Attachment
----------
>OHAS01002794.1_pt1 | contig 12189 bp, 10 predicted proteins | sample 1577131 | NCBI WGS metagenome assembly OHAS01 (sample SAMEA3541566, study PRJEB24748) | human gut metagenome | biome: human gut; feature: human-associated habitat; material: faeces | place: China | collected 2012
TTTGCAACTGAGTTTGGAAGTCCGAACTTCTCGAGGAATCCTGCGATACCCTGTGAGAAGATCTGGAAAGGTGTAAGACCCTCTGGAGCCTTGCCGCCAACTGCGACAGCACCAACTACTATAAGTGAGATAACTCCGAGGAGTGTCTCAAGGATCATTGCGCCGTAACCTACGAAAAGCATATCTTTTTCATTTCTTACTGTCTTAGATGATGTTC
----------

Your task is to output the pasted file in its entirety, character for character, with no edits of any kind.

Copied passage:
>OHAS01002794.1_pt1 | contig 12189 bp, 10 predicted proteins | sample 1577131 | NCBI WGS metagenome assembly OHAS01 (sample SAMEA3541566, study PRJEB24748) | human gut metagenome | biome: human gut; feature: human-associated habitat; material: faeces | place: China | collected 2012
TTTGCAACTGAGTTTGGAAGTCCGAACTTCTCGAGGAATCCTGCGATACCCTGTGAGAAGATCTGGAAAGGTGTAAGACCCTCTGGAGCCTTGCCGCCAACTGCGACAGCACCAACTACTATAAGTGAGATAACTCCGAGGAGTGTCTCAAGGATCATTGCGCCGTAACCTACGAAAAGCATATCTTTTTCATTTCTTACTGTCTTAGATGATGTTC